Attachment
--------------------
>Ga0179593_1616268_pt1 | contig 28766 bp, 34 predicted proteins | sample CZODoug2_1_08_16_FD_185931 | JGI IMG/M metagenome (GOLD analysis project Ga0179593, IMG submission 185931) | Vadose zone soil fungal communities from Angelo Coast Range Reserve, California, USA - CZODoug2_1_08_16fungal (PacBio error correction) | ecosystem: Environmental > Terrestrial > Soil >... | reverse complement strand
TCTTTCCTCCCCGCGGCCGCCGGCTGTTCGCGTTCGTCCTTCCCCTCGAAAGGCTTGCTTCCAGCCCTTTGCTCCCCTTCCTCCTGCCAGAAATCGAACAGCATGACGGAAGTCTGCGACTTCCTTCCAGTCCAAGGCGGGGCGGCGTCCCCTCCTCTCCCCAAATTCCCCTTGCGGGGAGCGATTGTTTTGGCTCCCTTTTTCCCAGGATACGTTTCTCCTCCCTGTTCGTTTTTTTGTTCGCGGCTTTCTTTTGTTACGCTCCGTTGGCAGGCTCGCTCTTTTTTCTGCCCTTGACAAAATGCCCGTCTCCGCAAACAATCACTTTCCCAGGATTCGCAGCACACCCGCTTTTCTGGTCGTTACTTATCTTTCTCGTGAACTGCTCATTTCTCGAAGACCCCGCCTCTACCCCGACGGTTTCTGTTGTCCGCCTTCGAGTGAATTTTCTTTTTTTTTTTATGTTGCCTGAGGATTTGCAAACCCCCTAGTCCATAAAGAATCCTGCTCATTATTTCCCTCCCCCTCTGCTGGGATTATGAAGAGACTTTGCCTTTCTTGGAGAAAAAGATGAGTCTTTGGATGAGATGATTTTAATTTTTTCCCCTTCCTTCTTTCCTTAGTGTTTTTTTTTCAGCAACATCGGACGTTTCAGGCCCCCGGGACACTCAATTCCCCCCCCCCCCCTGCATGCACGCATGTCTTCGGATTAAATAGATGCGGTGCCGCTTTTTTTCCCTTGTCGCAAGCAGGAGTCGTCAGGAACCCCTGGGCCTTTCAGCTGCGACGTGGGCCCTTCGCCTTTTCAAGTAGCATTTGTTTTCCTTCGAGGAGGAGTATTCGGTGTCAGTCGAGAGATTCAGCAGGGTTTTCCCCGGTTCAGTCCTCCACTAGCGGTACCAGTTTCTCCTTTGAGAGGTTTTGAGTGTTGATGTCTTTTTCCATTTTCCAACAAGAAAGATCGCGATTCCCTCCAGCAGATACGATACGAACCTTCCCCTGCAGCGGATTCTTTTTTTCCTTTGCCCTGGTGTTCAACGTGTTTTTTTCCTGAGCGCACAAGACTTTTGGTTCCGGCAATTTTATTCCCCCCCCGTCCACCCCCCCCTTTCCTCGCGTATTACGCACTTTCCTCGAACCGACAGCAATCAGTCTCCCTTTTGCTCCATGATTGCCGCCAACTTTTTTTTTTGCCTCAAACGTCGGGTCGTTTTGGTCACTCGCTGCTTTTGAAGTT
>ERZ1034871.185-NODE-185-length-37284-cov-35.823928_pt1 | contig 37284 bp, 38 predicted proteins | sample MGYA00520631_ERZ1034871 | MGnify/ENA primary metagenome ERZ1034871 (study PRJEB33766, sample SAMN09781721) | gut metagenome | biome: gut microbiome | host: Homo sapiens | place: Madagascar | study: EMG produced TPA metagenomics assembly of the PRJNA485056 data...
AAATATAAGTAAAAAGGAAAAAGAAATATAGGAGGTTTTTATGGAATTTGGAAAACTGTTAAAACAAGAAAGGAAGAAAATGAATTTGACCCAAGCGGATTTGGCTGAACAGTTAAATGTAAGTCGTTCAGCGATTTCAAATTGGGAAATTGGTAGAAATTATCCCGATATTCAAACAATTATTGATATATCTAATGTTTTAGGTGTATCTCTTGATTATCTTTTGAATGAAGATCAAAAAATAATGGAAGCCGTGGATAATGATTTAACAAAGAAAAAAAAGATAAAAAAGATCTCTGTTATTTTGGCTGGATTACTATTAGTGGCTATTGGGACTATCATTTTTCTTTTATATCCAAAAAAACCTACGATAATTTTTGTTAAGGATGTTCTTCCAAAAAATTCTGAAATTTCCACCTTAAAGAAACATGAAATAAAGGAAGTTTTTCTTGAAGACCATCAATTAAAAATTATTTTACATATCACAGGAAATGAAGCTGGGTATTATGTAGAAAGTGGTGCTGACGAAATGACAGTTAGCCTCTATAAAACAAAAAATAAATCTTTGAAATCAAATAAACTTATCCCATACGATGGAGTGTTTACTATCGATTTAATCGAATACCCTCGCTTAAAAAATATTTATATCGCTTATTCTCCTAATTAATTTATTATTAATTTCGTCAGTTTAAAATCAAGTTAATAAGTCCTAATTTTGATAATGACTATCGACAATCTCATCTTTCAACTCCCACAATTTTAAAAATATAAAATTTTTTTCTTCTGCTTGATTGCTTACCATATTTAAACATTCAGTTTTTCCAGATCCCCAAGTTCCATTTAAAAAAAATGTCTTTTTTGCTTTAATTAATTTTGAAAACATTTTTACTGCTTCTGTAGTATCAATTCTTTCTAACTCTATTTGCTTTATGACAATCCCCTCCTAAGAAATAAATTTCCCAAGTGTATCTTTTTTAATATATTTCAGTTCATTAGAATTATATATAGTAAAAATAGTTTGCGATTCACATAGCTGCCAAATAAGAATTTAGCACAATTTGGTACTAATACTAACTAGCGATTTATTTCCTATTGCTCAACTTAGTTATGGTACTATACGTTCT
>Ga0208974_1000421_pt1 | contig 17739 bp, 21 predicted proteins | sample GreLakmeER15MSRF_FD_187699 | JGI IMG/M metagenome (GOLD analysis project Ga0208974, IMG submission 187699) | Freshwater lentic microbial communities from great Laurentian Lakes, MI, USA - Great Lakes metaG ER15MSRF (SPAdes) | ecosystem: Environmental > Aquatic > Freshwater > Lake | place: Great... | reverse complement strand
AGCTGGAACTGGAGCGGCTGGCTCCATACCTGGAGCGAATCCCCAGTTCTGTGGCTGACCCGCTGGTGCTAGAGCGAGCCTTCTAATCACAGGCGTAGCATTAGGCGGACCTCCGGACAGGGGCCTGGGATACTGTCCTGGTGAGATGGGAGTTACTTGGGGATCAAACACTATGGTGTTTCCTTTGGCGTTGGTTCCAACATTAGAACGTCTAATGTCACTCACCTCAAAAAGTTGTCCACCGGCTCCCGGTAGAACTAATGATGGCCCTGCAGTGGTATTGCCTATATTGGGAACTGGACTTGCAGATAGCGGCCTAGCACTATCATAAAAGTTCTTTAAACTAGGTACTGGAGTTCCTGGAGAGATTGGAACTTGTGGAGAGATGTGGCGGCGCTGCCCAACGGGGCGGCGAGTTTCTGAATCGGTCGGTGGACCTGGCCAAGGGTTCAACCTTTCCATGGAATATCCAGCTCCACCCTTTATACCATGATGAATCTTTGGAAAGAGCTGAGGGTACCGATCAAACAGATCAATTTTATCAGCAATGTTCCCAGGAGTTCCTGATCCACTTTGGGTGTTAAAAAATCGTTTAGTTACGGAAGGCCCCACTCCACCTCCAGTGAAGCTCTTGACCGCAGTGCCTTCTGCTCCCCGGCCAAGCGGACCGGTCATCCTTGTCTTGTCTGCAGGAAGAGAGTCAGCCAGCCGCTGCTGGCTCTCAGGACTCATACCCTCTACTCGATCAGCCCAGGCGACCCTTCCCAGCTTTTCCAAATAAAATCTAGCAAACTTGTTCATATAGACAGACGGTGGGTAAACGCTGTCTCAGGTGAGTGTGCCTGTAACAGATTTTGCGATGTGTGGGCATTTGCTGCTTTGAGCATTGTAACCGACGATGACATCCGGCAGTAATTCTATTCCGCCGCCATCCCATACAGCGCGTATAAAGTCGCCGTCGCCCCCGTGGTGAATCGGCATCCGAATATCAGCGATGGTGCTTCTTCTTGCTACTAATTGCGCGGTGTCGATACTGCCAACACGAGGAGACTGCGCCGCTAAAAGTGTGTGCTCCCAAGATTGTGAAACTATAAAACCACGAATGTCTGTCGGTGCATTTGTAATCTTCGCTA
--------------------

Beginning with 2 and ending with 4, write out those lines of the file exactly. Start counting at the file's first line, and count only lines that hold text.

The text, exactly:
TCTTTCCTCCCCGCGGCCGCCGGCTGTTCGCGTTCGTCCTTCCCCTCGAAAGGCTTGCTTCCAGCCCTTTGCTCCCCTTCCTCCTGCCAGAAATCGAACAGCATGACGGAAGTCTGCGACTTCCTTCCAGTCCAAGGCGGGGCGGCGTCCCCTCCTCTCCCCAAATTCCCCTTGCGGGGAGCGATTGTTTTGGCTCCCTTTTTCCCAGGATACGTTTCTCCTCCCTGTTCGTTTTTTTGTTCGCGGCTTTCTTTTGTTACGCTCCGTTGGCAGGCTCGCTCTTTTTTCTGCCCTTGACAAAATGCCCGTCTCCGCAAACAATCACTTTCCCAGGATTCGCAGCACACCCGCTTTTCTGGTCGTTACTTATCTTTCTCGTGAACTGCTCATTTCTCGAAGACCCCGCCTCTACCCCGACGGTTTCTGTTGTCCGCCTTCGAGTGAATTTTCTTTTTTTTTTTATGTTGCCTGAGGATTTGCAAACCCCCTAGTCCATAAAGAATCCTGCTCATTATTTCCCTCCCCCTCTGCTGGGATTATGAAGAGACTTTGCCTTTCTTGGAGAAAAAGATGAGTCTTTGGATGAGATGATTTTAATTTTTTCCCCTTCCTTCTTTCCTTAGTGTTTTTTTTTCAGCAACATCGGACGTTTCAGGCCCCCGGGACACTCAATTCCCCCCCCCCCCCTGCATGCACGCATGTCTTCGGATTAAATAGATGCGGTGCCGCTTTTTTTCCCTTGTCGCAAGCAGGAGTCGTCAGGAACCCCTGGGCCTTTCAGCTGCGACGTGGGCCCTTCGCCTTTTCAAGTAGCATTTGTTTTCCTTCGAGGAGGAGTATTCGGTGTCAGTCGAGAGATTCAGCAGGGTTTTCCCCGGTTCAGTCCTCCACTAGCGGTACCAGTTTCTCCTTTGAGAGGTTTTGAGTGTTGATGTCTTTTTCCATTTTCCAACAAGAAAGATCGCGATTCCCTCCAGCAGATACGATACGAACCTTCCCCTGCAGCGGATTCTTTTTTTCCTTTGCCCTGGTGTTCAACGTGTTTTTTTCCTGAGCGCACAAGACTTTTGGTTCCGGCAATTTTATTCCCCCCCCGTCCACCCCCCCCTTTCCTCGCGTATTACGCACTTTCCTCGAACCGACAGCAATCAGTCTCCCTTTTGCTCCATGATTGCCGCCAACTTTTTTTTTTGCCTCAAACGTCGGGTCGTTTTGGTCACTCGCTGCTTTTGAAGTT
>ERZ1034871.185-NODE-185-length-37284-cov-35.823928_pt1 | contig 37284 bp, 38 predicted proteins | sample MGYA00520631_ERZ1034871 | MGnify/ENA primary metagenome ERZ1034871 (study PRJEB33766, sample SAMN09781721) | gut metagenome | biome: gut microbiome | host: Homo sapiens | place: Madagascar | study: EMG produced TPA metagenomics assembly of the PRJNA485056 data...
AAATATAAGTAAAAAGGAAAAAGAAATATAGGAGGTTTTTATGGAATTTGGAAAACTGTTAAAACAAGAAAGGAAGAAAATGAATTTGACCCAAGCGGATTTGGCTGAACAGTTAAATGTAAGTCGTTCAGCGATTTCAAATTGGGAAATTGGTAGAAATTATCCCGATATTCAAACAATTATTGATATATCTAATGTTTTAGGTGTATCTCTTGATTATCTTTTGAATGAAGATCAAAAAATAATGGAAGCCGTGGATAATGATTTAACAAAGAAAAAAAAGATAAAAAAGATCTCTGTTATTTTGGCTGGATTACTATTAGTGGCTATTGGGACTATCATTTTTCTTTTATATCCAAAAAAACCTACGATAATTTTTGTTAAGGATGTTCTTCCAAAAAATTCTGAAATTTCCACCTTAAAGAAACATGAAATAAAGGAAGTTTTTCTTGAAGACCATCAATTAAAAATTATTTTACATATCACAGGAAATGAAGCTGGGTATTATGTAGAAAGTGGTGCTGACGAAATGACAGTTAGCCTCTATAAAACAAAAAATAAATCTTTGAAATCAAATAAACTTATCCCATACGATGGAGTGTTTACTATCGATTTAATCGAATACCCTCGCTTAAAAAATATTTATATCGCTTATTCTCCTAATTAATTTATTATTAATTTCGTCAGTTTAAAATCAAGTTAATAAGTCCTAATTTTGATAATGACTATCGACAATCTCATCTTTCAACTCCCACAATTTTAAAAATATAAAATTTTTTTCTTCTGCTTGATTGCTTACCATATTTAAACATTCAGTTTTTCCAGATCCCCAAGTTCCATTTAAAAAAAATGTCTTTTTTGCTTTAATTAATTTTGAAAACATTTTTACTGCTTCTGTAGTATCAATTCTTTCTAACTCTATTTGCTTTATGACAATCCCCTCCTAAGAAATAAATTTCCCAAGTGTATCTTTTTTAATATATTTCAGTTCATTAGAATTATATATAGTAAAAATAGTTTGCGATTCACATAGCTGCCAAATAAGAATTTAGCACAATTTGGTACTAATACTAACTAGCGATTTATTTCCTATTGCTCAACTTAGTTATGGTACTATACGTTCT